#1
Hey guys!
I've been thinking lately on how i should approach my goals.
I have alot of goals to achieve
Technique, Phrasing/Improv, Vocabulary of licks and runs, Thinking speed/knowing the neck/the more jazzy stuff, mastering different styles

currently i concentrate on them all, doing them all in my practice routine. But i was wondering, should I maybe concentrate on them one at a time?
Like get my technique in place first, then after its done, keep it in shape and concentrate on another goal. Or should i keep at doing them all at once.
It just feels that im not putting in enough work for each sector for it to be improving at a good rate. So rather then deviding the 4 hours a day between all these things, maybe i should concentrate on one thing at a time. Maybe do it daily (one day for technique, one day for phrasin etc) or maybe do it Monthly/Yearly (keep doing it till i feel it has made progress, or till ive reached the level of which i find good enough)

I hope this all makes sence.
Also i wait answers from only the people who actually know a thing or two about stuff, dont want any little Jimmy from next door giving me advice. (i know im mean, but its really important to me)

Thanks in advance guys!
#2
1) Organizing a large amount of goals is something that a teacher can really help with. I know that if I didnt have my classical guitar teacher I would've been lost with where to begin. Not only does a teacher help you organize and achieve your goals, a good teacher really gives a sense of security, like you know that your practicing the right things and your going to get somewhere. Music is a tradition and if you want to be good you need to learn from people who have mastered that tradition already.

2) The quality of your practice is essential. Only perfect practice makes perfect. Check out this website, it has some good information about correct practice. http://www.essential-music-practice.com/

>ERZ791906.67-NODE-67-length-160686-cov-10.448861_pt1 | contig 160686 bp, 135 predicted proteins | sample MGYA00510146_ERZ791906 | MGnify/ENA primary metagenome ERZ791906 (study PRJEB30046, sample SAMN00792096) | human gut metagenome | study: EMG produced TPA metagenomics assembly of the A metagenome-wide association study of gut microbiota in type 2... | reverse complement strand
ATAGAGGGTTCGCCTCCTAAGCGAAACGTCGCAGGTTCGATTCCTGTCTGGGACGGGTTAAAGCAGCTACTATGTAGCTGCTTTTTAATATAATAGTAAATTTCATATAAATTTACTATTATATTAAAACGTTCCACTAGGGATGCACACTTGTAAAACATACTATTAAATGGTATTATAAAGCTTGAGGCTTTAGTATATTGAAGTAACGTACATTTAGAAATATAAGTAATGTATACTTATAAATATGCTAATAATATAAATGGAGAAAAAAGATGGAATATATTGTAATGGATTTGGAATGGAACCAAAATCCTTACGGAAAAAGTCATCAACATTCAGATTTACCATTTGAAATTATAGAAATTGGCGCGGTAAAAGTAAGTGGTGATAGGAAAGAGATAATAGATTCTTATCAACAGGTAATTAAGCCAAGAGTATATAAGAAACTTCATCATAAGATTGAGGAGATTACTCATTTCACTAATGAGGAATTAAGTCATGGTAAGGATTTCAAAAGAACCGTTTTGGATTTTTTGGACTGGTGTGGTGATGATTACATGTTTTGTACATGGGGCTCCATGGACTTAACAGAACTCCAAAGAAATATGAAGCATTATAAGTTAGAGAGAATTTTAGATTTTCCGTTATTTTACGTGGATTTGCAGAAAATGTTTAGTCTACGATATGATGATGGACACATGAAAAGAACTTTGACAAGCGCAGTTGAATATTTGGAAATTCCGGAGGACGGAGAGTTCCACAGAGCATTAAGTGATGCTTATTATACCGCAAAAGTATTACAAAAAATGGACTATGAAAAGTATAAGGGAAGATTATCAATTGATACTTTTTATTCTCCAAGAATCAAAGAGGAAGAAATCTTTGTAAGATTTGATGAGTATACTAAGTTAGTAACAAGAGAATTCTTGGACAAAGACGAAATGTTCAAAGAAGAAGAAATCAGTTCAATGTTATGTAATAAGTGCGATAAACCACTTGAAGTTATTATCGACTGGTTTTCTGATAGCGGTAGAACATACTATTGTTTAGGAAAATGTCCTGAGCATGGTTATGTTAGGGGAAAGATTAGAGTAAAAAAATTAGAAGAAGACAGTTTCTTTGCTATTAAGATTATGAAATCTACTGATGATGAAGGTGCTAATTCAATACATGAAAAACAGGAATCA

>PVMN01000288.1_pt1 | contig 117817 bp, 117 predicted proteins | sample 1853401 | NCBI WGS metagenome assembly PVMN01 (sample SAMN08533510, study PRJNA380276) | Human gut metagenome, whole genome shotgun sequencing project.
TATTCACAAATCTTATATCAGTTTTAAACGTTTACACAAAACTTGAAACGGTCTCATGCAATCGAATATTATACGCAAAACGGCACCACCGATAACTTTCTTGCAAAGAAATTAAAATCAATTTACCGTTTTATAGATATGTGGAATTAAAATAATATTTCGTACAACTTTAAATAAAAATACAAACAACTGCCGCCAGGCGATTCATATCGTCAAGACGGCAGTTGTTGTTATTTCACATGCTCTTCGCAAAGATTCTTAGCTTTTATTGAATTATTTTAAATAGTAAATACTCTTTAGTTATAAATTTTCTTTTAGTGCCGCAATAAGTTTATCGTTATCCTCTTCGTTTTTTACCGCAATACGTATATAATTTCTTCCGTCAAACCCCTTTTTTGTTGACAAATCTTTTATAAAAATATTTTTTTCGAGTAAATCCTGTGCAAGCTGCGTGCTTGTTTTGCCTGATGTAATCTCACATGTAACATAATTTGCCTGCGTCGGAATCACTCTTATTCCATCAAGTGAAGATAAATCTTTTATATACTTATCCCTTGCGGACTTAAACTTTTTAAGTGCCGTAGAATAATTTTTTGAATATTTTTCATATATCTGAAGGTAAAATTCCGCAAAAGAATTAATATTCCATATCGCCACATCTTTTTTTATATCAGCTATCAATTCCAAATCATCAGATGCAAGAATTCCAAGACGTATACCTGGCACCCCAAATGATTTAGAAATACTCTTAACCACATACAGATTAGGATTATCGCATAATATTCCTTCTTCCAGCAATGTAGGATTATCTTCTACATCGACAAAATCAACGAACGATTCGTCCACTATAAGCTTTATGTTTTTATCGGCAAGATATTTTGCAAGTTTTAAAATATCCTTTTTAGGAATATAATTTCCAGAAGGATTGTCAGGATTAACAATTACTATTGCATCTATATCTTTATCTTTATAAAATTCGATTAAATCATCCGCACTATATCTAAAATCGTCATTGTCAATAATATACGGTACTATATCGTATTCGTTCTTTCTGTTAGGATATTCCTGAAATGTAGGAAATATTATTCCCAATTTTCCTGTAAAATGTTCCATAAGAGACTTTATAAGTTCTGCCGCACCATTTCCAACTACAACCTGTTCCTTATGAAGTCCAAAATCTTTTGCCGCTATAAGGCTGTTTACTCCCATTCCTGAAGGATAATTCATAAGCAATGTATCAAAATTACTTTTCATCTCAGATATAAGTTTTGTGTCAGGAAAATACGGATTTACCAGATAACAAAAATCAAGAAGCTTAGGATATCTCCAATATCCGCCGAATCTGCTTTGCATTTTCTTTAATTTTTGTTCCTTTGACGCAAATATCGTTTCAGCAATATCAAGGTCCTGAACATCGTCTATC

3) Technique is something that should be worked on a little bit each day. 30 minutes a day is quite enough perhaps 45 if you really feel up to it that day. Any more than that and you're going to burn out. Continuity is essential.

4) A practice routine should focus on a few main things:
-Technique
-Sightreading: Begin with the basics. Learning to read is a great skill to have.
-Improvisation: Once applicable
-Repertoire: maintenance and new
-Rudiments: Scales, Chords, Arpeggios etc.
-Special DIsciplines: specific problems your having

There is time for all of these things in a practice routing, just bite off small chunks that you can digest well. To answer your question, do a moderate tos mall amount of each thing per day.

Dont bite off more than you can chew in one day. Learn the material thoroughly and remember to be patient with your progress. Pace your self in a realistic way, you wont be able to learn everything in one day. A teacher will really help with that.

5) Do no neglect ear training. Practice Pitch matching and singing scales, triads etc. ET programs are good as well but it is important to learn to sing in tune with your instrument and recognize intervals scales chords etc.

6) I like to keep a few days off in a week so that I don't burn out and have time for other things in life that need to be done. Pace yourself and enjoy what your doing.

7) Again i strongly suggest a teacher, that will really help you organize your goals.

Good luck
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#3
Dividing your time between areas that need development is a smart way to practice. A teacher will help with keeping you focused in areas that maybe you thought you were strong in but can be refined. The outside perspective is very important.

So not only doing technique, sight reading and all of the above you should also be recording your daily practice as well and listen back to it so that you can evaluate for yourself what areas are weak and what areas are strong. Keep a book and log what you have done so that you can see in black and white what you have worked on and what has improved and what has not. The areas that are not improving focus on them a little more than the other areas that are strong.

It will take time but you will see improvements.

All the best,
Joe

http://www.joepinnavaia.com
#4
not exactly what i asked, but yeah this is useful information (:
i still would like to know if i should concentrate on my goals one at a time or all together